LOUISVILLE, KY -- In a first-of-its-kind case that may change the landscape of the national debate over whether religious groups that discriminate should receive taxpayer funds, the American Civil Liberties Union and Americans United for Separation of Church and State April 17 filed a lawsuit against the Commonwealth of Kentucky and a publicly-funded religious organization that fired a lesbian employee.
For several weeks, the ACLU has been negotiating with the Commonwealth of Kentucky, which has been reexamining its contracts with Kentucky Baptist Homes for Children because of the organizations religious policy against hiring gay men and lesbians. Kentucky Baptist Homes for Children received $13 million of its total $19 million budget last year from the state.
"Both the state and Kentucky Baptist Homes for Children must be held accountable," said Jeff Vessels, Executive Director of the ACLU of Kentucky. "Most citizens do not want their tax dollars used to discriminate, which is what is happening here."
Todays lawsuit opens a new front in the battle against employment discrimination, by charging that Alicia Pedreira, a lesbian, was fired because she did not share her employers religious beliefs about homosexuality. As is the case in most states, Kentucky law prohibits employment discrimination based on religion, but does not address discrimination based on sexual orientation. While Louisvilles Fairness Ordinance prohibits discrimination against gay men and lesbians, the local law does not apply to religious organizations like Kentucky Baptist Homes for Children.
Todays lawsuit also raises the serious question about where the Constitutional rule of church-state separation draws the line when it comes to government funding of religious organizations. The lawsuit alleges that Kentucky is violating the U.S. Constitutions Establishment clause by financing a religious organization that discriminates on the basis of religion and uses taxpayer money to fund a particular brand of Christianity.
"Everyone agrees that Alicia Pedreira was a good counselor. She was fired not because she couldnt do the job, but because of religious intolerance and discrimination," said Michael Adams, Associate Director of the ACLU Lesbian and Gay Rights Project and the lead attorney in the case. "If Kentucky Baptist Homes for Children believes that its religion teaches it to discriminate, thats its right. But to pay for it with taxpayer money violates the separation of church and state required by the Establishment Clause."
Kentucky Baptist Homes for Children is the largest "private" provider of youth social services in Kentucky, and describes itself as the oldest Southern Baptist child care ministry in America. The facility was founded in 1869, and began accepting public funds in the late 1970s. Last year, less than 5 percent of the facilitys budget was from Baptist church groups. On the same day Alicia Pedreira was fired in October 1998, Kentucky Baptist Homes for Children enacted a written policy that homosexuality would prohibit employment there because it is inconsistent with the organizations Christian values.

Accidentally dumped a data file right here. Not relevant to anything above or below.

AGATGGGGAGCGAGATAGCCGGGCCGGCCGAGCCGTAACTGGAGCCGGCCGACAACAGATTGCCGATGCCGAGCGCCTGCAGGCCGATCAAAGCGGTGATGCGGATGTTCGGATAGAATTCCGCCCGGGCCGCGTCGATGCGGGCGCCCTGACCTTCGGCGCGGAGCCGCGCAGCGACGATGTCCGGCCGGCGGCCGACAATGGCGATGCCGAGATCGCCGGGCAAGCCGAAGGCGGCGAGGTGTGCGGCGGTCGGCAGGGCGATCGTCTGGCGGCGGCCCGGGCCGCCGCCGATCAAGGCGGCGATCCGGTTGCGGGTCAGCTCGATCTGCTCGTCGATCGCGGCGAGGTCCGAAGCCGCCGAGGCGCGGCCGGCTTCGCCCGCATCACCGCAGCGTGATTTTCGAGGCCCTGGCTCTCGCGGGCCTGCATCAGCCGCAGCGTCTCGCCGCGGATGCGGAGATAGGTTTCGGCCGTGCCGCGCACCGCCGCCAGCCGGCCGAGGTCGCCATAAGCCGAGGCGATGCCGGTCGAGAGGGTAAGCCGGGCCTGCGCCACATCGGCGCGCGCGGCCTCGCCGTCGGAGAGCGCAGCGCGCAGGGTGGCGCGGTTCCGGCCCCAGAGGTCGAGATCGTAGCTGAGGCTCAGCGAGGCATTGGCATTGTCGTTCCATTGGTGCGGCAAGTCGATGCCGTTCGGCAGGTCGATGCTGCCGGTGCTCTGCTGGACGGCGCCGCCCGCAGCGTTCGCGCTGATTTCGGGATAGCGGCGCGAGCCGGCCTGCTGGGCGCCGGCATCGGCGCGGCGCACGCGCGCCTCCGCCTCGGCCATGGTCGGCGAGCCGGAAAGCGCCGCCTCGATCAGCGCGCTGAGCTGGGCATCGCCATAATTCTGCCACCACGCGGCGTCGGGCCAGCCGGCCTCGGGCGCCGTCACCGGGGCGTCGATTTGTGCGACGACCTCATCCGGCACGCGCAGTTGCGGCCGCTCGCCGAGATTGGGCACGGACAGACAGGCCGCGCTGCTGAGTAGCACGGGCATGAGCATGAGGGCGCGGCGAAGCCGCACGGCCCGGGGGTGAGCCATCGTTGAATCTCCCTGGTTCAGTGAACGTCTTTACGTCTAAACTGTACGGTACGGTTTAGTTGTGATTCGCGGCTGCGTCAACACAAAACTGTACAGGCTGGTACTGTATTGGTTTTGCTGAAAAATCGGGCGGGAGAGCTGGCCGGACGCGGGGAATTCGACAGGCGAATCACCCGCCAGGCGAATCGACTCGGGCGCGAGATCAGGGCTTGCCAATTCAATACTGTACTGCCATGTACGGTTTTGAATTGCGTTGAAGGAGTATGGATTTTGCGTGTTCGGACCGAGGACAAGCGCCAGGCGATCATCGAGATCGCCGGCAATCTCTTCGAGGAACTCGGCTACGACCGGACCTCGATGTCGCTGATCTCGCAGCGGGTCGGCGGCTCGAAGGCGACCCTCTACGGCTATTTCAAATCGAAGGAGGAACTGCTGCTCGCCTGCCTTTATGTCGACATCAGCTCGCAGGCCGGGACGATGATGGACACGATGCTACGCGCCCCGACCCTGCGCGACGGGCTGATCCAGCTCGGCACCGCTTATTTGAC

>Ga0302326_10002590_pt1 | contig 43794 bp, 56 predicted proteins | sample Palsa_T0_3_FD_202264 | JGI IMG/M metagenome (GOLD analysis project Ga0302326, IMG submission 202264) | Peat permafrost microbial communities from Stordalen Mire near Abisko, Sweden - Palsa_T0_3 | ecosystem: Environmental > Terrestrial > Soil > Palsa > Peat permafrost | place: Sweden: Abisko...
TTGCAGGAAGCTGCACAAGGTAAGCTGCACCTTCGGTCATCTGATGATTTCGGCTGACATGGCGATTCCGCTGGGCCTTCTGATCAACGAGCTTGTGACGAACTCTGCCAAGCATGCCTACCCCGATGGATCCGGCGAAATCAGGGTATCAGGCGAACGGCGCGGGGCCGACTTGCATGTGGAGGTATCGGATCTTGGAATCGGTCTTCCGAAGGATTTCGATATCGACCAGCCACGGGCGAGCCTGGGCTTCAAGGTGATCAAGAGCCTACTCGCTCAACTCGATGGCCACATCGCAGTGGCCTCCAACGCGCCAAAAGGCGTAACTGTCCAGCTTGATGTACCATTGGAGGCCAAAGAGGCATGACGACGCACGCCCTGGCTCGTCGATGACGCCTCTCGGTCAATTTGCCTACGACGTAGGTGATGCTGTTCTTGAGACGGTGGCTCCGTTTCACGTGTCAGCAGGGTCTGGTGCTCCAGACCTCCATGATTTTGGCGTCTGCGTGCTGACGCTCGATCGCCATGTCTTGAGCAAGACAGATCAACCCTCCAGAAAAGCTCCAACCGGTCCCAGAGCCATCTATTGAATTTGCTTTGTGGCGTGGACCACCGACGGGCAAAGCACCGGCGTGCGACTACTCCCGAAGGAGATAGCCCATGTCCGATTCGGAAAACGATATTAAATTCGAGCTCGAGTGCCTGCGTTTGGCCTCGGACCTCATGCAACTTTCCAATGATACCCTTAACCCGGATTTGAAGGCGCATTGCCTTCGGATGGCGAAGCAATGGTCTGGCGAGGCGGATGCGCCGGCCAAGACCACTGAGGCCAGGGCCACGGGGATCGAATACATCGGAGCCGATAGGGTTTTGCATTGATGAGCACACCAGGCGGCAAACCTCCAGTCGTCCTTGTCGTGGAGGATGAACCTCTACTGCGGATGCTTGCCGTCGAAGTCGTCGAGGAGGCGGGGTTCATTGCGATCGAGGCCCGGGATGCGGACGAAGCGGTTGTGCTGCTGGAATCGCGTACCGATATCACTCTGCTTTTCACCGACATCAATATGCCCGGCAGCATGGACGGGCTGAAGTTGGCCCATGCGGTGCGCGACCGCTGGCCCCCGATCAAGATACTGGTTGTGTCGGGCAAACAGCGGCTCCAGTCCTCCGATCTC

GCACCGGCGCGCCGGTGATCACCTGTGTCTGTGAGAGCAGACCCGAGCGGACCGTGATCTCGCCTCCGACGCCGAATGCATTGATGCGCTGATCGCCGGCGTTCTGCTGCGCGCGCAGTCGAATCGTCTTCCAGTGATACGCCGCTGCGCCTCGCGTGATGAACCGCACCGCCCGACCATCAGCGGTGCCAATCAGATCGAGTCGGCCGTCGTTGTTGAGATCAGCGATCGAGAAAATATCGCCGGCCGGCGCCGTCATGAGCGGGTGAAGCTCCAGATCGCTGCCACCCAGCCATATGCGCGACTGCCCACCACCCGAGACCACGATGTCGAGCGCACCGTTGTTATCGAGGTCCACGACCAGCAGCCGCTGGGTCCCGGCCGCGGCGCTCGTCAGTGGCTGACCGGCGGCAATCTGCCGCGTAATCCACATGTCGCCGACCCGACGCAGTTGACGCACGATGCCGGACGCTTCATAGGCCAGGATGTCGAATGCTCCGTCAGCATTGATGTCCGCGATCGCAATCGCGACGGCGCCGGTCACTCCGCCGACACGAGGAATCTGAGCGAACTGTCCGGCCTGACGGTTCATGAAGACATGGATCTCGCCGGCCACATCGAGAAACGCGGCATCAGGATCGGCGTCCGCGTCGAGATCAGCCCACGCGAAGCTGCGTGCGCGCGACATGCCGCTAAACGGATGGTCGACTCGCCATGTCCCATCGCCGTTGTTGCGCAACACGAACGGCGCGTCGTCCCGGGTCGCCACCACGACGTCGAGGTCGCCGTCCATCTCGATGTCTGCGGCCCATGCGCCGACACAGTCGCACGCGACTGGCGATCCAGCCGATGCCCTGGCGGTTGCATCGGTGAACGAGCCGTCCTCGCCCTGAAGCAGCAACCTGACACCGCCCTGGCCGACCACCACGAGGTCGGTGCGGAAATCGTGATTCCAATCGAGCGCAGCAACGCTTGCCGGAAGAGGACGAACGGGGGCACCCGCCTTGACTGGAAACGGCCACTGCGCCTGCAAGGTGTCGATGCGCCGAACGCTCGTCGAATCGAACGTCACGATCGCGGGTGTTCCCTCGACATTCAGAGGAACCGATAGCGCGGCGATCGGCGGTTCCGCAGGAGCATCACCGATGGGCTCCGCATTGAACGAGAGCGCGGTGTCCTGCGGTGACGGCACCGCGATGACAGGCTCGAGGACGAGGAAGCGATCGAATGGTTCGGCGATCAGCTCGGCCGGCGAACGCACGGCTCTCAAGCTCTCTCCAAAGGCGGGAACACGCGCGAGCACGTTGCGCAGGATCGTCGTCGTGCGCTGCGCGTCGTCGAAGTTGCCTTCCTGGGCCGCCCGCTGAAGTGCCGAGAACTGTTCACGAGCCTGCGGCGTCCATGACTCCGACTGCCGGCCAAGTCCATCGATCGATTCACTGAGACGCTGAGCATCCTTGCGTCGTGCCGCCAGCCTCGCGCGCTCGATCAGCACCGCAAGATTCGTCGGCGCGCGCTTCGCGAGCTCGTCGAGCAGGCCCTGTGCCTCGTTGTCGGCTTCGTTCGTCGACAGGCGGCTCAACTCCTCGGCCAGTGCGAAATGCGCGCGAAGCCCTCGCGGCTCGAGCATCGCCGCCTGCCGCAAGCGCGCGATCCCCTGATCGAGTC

Todays lawsuit addresses an increasing trend of funneling state and federal taxpayer funds to religious organizations that provide public health and social services. Since 1996, Congress has considered several bills that would direct public funds to religious groups and authorize the groups to discriminate on the basis of religious beliefs. This means taxpayer money would pay for discrimination based on marital or familial status, gender, sexual orientation or pregnancy status. Some of those bills have passed, while more than a half-dozen are currently pending.
"Publicly funded jobs must not be subject to a religious litmus test," said Ayesha Khan, litigation counsel for Americans United, a Washington, D.C.-based constitutional liberties group.
Concern for children throughout Kentucky is a driving force behind the lawsuit announced today, Vessels said. "When the parents of a boy at Kentucky Baptist Homes for Children told us how devastated they were when Alicia was fired, because she was the first counselor to make a difference in their sons life, we knew this case had to move forward," Vessels said. "And when the parents shared their concern with Kentucky Baptist Homes for Children and received a response that compared lesbians and gay men to alcoholics and drug addicts, the parents offered to do anything they could to help us end this travesty."
The parents have joined Alicia Pedreira as plaintiffs in the case. Also serving as plaintiffs are another woman who is barred from employment at Kentucky Baptist Homes for Children because she is a lesbian, as well as three clergy members and an African-American civil rights activist who object to their tax dollars being used to fund religious discrimination.
After Pedreira was fired, childrens advocates and social workers also stepped forward to voice their concern for youth in Kentucky Baptist Homes for Childrens care. Several of the organizations employees including Pedreiras former supervisor resigned in protest. The Schools of Social Work at the University of Louisville and Spalding University stopped placing student interns at Kentucky Baptist Homes for Children.
The case, filed this morning, is Alicia Pedreira, et al. v. Kentucky Baptist Homes for Children, et al. Attorneys on the case include Adams of the ACLU Lesbian and Gay Rights Project, Khan of Americans United for Separation of Church and State, David Friedman of the ACLU of Kentucky and Vicki Buba of Stone, Pregliasco, Haynes & Buba.